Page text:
Table 3 shows the ranked positions of the various targets predicted by Sawada et al. Sphingomyelin phosphodiesterase (SMPD) is responsible for the breakdown of sphingomyelin into phosphocholine and ceramide. Inhibition of SMPD would cause accumulation of the phospholipid sphingomyelin. A build-up of sphingomyelin is associated with Niemann-Pick disease which is often linked to phospholipidosis . Lysosomal phospholipase A2 (LYPLA2) has previously been linked with phospholipidosis, however, due to the lack of data in ChEMBL it was not present in the model. Only two compounds have an associated binding affinity with this target and hence the target did not meet the requirement of having data for at least 20 compounds. LYPLA1 and phospholipase A2 (PLA2) were present in the model and produced PS α scores of 90 and 97, respectively. We expect that lysosomal phospholipase A2 would produce a similar score. Both of these targets act by breaking down phospholipids and hence are shown in Table 3 as being associated with mechanism 1. Since there are no relevant targets present in the original training data, it is not possible to comment on the likelihood of mechanism 2. However, it is clear that our model predicts that the induction of phospholipidosis via the mechanism 3 targets ELOVL6 or SCD is unlikely, as neither is predicted to interact with any of the 100 positive phospholipidosis-inducing compounds. For mechanism 4, out of the targets included in our model, lanosterol synthase produced the best result of those related to Sawada et al.'s mechanisms. Lanosterol synthase is involved in steroid biosynthesis, catalysing the cyclisation of (S)-2,3 oxidosqualene to lanosterol; hence it is associated with enhanced cholesterol biosynthesis (mechanism 4).
Since three targets for mechanism 1 and one for mechanism 4 score highly, our results suggest that a combination of mechanisms 1 and 4 is responsible for inducing phospholipidosis. Thus we find support, from an independent source of evidence and a quite different methodology, for two of the four mechanisms (1 & 4) which Sawada et al. proposed on the basis of their gene expression experiments. A lack of data for suitable targets meant that we could not test any targets for their mechanism 2, while our study suggests that their mechanism 3 does not occur via the targets ELOVL6 or SCD. Our method can only predict drug-protein associations and cannot predict whether phospholipidosis will occur via drug-phospholipid binding. Therefore it can only predict a mechanism which involves direct interaction with the protein.
It is also interesting to observe from Figure 2 that the compounds which are predicted to bind to SMPD are mostly different to those which are predicted to bind to LSS. A Pearson correlation coefficient of -0.847 was calculated between these two targets which suggests that there is some anti-correlation. A chi-squared test was used to assess the null hypothesis that the compounds' scores for LSS and SMPD are independent. The calculated p-value is 5.76 × 10-5 and hence at the 5% significance level the null hypothesis is rejected. The lack of independence between the scores for these two targets, coupled with the observed anti-correlation, suggests that different compounds induce phospholipidosis via each of these two targets, which are associated with different mechanisms. We have also investigated the correlation between scores for other pairs of targets; the independence of scores between SMPD and LYPLA1 has an associated p-value of 0.507, and hence at the 5% level the null hypothesis that they are independent is not rejected. The Pearson correlation coefficient was calculated to be -0.247, suggesting that LYPLA1 and SMPD are anti-correlated.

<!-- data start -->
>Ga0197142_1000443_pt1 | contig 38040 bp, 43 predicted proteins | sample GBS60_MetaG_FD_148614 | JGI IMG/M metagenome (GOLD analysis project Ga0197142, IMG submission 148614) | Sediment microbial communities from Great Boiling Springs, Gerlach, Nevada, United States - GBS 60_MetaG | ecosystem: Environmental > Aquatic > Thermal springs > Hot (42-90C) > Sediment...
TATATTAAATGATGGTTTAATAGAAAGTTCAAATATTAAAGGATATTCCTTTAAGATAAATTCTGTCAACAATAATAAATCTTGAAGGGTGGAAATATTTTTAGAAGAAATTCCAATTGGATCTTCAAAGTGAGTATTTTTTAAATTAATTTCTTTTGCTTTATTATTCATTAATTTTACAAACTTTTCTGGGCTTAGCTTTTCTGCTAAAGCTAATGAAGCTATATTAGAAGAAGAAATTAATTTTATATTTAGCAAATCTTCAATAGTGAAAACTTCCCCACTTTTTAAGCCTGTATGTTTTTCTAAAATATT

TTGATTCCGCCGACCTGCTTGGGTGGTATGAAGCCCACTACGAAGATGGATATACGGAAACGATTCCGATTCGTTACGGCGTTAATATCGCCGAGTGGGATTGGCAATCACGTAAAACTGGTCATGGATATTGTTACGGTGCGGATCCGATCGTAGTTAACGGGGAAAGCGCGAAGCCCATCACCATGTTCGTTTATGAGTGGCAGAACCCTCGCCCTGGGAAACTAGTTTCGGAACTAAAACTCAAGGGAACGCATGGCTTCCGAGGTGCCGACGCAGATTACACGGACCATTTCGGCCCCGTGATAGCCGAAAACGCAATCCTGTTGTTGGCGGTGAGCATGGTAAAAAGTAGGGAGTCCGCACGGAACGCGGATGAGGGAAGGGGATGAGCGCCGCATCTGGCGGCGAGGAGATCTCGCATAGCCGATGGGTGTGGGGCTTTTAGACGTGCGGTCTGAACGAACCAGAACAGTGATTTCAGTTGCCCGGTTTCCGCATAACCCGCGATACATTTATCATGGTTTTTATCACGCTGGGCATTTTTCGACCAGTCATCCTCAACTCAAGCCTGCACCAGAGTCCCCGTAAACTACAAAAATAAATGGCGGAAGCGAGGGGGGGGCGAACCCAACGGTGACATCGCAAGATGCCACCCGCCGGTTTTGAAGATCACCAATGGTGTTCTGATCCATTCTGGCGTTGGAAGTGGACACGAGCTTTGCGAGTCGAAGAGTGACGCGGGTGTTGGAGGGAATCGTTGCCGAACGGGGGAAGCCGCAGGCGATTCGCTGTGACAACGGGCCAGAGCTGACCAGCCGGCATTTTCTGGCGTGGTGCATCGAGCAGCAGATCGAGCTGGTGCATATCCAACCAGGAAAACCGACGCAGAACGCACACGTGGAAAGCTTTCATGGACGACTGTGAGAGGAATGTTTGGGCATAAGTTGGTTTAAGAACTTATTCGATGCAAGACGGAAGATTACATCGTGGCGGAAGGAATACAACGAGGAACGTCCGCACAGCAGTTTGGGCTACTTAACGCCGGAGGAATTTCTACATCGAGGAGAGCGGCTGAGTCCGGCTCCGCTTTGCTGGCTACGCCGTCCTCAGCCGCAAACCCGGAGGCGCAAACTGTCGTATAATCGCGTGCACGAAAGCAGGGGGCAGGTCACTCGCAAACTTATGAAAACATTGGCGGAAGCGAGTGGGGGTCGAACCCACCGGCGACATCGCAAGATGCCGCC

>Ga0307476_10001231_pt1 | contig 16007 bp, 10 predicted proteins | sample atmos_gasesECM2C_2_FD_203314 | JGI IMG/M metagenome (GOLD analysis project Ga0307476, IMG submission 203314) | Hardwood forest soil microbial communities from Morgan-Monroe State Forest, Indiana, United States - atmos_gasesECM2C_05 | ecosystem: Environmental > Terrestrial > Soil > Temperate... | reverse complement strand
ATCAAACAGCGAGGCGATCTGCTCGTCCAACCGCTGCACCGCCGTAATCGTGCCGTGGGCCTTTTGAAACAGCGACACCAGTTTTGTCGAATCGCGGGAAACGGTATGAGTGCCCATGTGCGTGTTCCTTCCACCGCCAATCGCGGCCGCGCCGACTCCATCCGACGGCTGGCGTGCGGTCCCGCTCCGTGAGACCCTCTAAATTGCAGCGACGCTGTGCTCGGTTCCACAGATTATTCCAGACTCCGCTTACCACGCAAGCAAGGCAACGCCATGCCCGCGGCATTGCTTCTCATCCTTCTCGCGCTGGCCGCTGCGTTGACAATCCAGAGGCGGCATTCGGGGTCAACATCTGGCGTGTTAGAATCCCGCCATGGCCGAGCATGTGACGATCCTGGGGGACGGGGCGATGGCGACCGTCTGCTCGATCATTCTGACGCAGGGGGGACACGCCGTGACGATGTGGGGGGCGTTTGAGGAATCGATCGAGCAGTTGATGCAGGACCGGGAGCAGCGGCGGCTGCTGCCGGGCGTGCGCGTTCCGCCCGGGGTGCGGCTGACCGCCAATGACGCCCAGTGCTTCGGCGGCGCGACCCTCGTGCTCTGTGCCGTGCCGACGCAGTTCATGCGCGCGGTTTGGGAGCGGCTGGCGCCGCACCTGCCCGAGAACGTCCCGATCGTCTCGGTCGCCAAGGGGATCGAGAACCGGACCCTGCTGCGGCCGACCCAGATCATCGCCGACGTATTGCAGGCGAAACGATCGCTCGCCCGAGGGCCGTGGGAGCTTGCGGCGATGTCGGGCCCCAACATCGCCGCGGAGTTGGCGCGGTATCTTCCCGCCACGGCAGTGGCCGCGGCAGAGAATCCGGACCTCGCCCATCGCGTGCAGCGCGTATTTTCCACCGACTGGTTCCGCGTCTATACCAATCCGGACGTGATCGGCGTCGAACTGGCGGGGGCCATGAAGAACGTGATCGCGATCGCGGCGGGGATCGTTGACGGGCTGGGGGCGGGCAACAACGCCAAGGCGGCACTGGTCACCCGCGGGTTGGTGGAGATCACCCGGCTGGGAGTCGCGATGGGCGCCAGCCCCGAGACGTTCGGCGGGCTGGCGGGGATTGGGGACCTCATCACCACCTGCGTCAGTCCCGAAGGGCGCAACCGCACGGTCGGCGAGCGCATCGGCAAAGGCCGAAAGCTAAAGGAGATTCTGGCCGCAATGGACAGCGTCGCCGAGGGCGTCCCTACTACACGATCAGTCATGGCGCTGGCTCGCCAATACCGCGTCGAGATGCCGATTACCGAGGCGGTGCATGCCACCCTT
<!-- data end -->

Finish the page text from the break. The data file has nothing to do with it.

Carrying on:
Using the Parzen-Rosenblatt Window method, predictive models of protein target associations were constructed based on compound structures. For our validation set, experimentally known targets were ranked (on average) in the top 1% of predicted targets. When applied to a dataset of phospholipidosis-inducing and non-inducing compounds, it was found that a number of targets may be linked to phospholipidosis. Sphingomyelin phosphodiesterase, lysosomal phospholipase A1, phospholipase A2 and lanosterol synthase all score highly according to our phospholipidosis score, PS α . It was shown that predicted activities against different targets are often uncorrelated or even anti-correlated. More simply put, different phospholipidosis-inducing compounds are predicted to interact with different putative phospholipidosis-relevant targets. This strongly suggests that different compounds induce phospholipidosis via different targets, and therefore also by different mechanisms. We note that, considering only the four different targets found to be significant here, there remain a number of PPL+ compounds for which a relevant target cannot be identified. This may indicate that further protein targets are mechanistically relevant, or that binding of the compound directly to the lipid is a possible mechanism.